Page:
It shouldn't be a surprise if many Buddhists ARE in fact dazed and confused! As I've pointed out in previous posts, we can find virtually all the different Buddhist traditions that now exist in the world today, here in the USA. We can find them here in California alone! Even more confusing, all these different Buddhist traditions believe and practice different things, the clergy wear different colored robes or no robes at all, and teachers can be Asian, Caucausian, or African-American. Some are strict vegetarians and others eat 100% beef hot dogs. Some meditate for 12 hours a day or more, others reject meditation altogether. Some say that Buddhism is a way of life and not a religion, while others pray for lucky lottery numbers. Some say that Buddhism is an entirely rational philosophy, empirical and scientific, while others pray to Amitabha and Kannon and Ksitigarbha for a better rebirth, and prostrate themselves before images of stone and wood and porcelain. Some Buddhists reject military service, others are dues-paying VFW members. Who WOULDN'T be dazed and confused?

Such apparent contradictions might seem just plain horrific to members of other religions. Instead, we can see this as beautiful. The Buddha said there are 84,000 paths to Enlightenment. Isn't this evidence of the truth of his teachings? Just because there is diversity does not mean that Buddhists don't know what to believe or what to do. Anyone who would describe themselves as Buddhist is, from the very beginning, dazed and confused! We have only just begun to touch the very edge of Lord Buddha's wisdom-compassion. We are working always to lessen our dazed, confused selves.

Education is key: this why we Buddhists must take the time to study for ourselves which path to follow, and take the time to think through what Dharma teachers say and write. Know what you want to learn from Buddha-Dharma. For new Buddhist servicemembers seeking help from a chaplain, be sure that you know what kind of assistance you want: for example, do you want assistance in finding a temple to attend, or just a monk or layperson to speak to? If you are in a personal crisis, do you know if, in that tradition, the clergy have had experience in counseling? Do you want a specific service, like a wedding or memorial service? Do you know what they look like, and what is expected of you? Are you searching for a place to practice sitting meditation, or a place where whole families attend and socialize? Would you be comfortable attending a temple that observes different cultural customs concerning gender, age, social etiquette, etc., and will also expect you to observe them? If you are geuininely seeking conscientious objector status, are you able to clearly explain why to a chaplain? Knowing something of Buddhist practices, cultures, and teachings will help not only you, but also help the chaplain to help you better, and (let's face it) take you seriously.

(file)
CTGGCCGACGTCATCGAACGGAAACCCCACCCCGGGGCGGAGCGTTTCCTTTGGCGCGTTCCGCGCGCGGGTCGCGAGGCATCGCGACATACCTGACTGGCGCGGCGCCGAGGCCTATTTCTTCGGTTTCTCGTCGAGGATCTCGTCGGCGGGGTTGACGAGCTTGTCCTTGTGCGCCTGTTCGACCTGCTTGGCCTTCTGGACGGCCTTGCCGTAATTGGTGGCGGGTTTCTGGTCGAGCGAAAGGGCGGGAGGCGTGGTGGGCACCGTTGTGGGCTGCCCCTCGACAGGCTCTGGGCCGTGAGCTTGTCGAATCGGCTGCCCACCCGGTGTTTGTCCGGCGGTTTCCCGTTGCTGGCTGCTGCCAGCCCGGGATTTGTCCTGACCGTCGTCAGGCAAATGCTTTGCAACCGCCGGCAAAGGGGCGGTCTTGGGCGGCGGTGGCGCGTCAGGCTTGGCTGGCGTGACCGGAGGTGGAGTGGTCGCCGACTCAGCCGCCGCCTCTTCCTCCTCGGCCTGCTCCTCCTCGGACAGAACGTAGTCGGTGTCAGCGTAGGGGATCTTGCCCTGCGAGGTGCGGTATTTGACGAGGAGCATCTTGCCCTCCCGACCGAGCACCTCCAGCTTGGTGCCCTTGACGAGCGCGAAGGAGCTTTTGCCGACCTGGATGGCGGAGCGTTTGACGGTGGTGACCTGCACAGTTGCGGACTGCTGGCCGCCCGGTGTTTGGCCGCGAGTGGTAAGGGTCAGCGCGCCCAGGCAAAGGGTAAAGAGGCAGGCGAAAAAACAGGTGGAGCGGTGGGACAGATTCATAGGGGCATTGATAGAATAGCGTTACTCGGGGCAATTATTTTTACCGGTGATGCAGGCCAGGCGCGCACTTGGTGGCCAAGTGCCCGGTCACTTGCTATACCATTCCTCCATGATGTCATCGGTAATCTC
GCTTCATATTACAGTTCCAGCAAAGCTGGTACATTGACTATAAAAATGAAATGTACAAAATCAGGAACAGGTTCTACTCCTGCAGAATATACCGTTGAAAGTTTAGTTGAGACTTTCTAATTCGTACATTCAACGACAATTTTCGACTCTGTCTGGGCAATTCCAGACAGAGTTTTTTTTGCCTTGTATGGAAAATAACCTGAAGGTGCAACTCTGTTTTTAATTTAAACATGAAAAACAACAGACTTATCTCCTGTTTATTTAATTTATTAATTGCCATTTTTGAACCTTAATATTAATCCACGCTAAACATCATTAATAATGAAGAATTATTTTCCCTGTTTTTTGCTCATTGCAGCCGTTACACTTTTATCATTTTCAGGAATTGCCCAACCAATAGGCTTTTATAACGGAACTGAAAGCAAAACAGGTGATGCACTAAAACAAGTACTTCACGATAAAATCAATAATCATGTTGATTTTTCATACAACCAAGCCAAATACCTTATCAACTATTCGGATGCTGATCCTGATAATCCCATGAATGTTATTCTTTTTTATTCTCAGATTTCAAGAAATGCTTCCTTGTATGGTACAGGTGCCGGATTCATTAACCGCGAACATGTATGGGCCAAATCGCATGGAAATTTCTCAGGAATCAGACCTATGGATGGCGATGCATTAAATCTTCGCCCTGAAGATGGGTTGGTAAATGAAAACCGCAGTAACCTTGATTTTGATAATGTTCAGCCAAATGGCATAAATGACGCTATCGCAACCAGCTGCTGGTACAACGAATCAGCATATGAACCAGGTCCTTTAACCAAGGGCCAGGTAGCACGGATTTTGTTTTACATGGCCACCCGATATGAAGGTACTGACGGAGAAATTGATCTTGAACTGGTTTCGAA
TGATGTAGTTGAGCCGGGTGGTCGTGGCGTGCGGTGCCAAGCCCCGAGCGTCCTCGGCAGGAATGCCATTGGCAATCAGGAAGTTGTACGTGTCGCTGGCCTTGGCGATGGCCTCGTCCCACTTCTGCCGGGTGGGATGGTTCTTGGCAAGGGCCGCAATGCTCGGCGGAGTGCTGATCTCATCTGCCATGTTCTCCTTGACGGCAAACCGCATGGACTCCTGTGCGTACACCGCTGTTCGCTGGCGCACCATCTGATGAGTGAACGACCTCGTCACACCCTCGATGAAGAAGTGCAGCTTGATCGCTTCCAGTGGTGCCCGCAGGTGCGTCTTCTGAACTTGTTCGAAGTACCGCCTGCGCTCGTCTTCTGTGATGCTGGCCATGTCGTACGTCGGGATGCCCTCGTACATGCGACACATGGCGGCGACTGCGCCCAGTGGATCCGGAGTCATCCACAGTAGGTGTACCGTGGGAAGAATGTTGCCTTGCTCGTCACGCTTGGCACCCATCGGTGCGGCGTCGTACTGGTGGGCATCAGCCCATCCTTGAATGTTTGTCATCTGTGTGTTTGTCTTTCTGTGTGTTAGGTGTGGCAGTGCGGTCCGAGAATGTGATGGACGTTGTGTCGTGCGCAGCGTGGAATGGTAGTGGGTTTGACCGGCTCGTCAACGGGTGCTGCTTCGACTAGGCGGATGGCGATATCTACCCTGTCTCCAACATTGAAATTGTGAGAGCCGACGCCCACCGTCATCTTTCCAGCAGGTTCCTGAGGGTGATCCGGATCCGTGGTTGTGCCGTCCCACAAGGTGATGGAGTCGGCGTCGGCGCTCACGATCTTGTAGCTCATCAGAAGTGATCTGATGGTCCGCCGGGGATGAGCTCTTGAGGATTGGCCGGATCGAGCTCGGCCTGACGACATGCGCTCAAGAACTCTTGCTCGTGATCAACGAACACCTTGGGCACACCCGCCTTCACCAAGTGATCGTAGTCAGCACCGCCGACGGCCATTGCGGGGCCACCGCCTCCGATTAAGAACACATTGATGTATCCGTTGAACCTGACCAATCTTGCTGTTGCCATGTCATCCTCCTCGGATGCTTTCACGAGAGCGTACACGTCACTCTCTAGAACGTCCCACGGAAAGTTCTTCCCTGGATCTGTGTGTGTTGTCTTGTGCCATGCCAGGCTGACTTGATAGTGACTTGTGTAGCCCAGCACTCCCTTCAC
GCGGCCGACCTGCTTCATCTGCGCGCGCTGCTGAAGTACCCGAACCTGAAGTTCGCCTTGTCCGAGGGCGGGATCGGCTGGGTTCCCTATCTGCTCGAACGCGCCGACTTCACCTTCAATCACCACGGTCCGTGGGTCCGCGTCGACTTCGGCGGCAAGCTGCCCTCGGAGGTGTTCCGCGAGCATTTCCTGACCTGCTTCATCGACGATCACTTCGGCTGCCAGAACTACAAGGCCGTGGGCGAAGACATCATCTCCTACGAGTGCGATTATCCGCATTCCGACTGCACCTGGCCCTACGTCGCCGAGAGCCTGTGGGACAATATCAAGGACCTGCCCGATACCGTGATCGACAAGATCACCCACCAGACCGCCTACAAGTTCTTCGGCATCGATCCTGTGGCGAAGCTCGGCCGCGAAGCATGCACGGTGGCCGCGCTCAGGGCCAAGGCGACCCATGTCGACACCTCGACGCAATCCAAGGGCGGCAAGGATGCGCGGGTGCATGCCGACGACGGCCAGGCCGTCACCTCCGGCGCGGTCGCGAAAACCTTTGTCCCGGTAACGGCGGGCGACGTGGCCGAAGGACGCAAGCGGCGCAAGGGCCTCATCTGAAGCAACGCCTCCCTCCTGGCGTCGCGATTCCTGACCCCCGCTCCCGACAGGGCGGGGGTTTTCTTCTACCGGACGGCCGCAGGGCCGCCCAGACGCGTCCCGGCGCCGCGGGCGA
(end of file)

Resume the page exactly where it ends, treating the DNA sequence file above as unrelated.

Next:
This is why study is important. Don't read only one book on Buddhism, because not every Buddhist book on the shelf at Borders is necessarily objective, or even accurate. Every author writes with their own agenda in mind, including myself - for example my agenda is pro-military and pro-Jodo Shinshu, obviously! Therefore ensure that your own Dharma study is a study! We can do critical study in Buddhism! Again, remember the teaching of the Buddha to the Kalama clan: put the Dharma into practice for yourselves, and your confusion [over what is a good teaching] will lessen.
Namo Amida Butsu

Friday, December 7, 2007

Chaps' Dharma Talk: Happy Bodhi Day!

Hello all!
December 8th is a day in which some Buddhist traditions (including the Jodo Shinshu tradition) commemorate the awakening to Enlightenment of Sakyamuni Buddha. Our temples usually have a special service around this time (often with good food)! This is a typical time to talk about what the Buddha's Enlightenment means for us. So...what does it mean for us? Does it have anything to do with us, in fact?

Each human being has to consider his or her own path to Enlightenment. The Buddha himself said, that the Tathagatas ("Awakened Ones") only showed the way, that we ourselves must make the effort. So in the centuries from the Buddha's time to now, many, many paths to Enlightenment have been blazed by people inspired by the Buddha's teachings, and his personal example. However, what goes into this "effort"? This is the tricky part! Why are there so many different Buddhist practices? Why do some teachers say you must do meditation, and others say that only faith is required? What about everything in between? What is the more "authentic" Buddhism: Theravada or Mahayana? How can all these be reconciled with what the Buddha taught?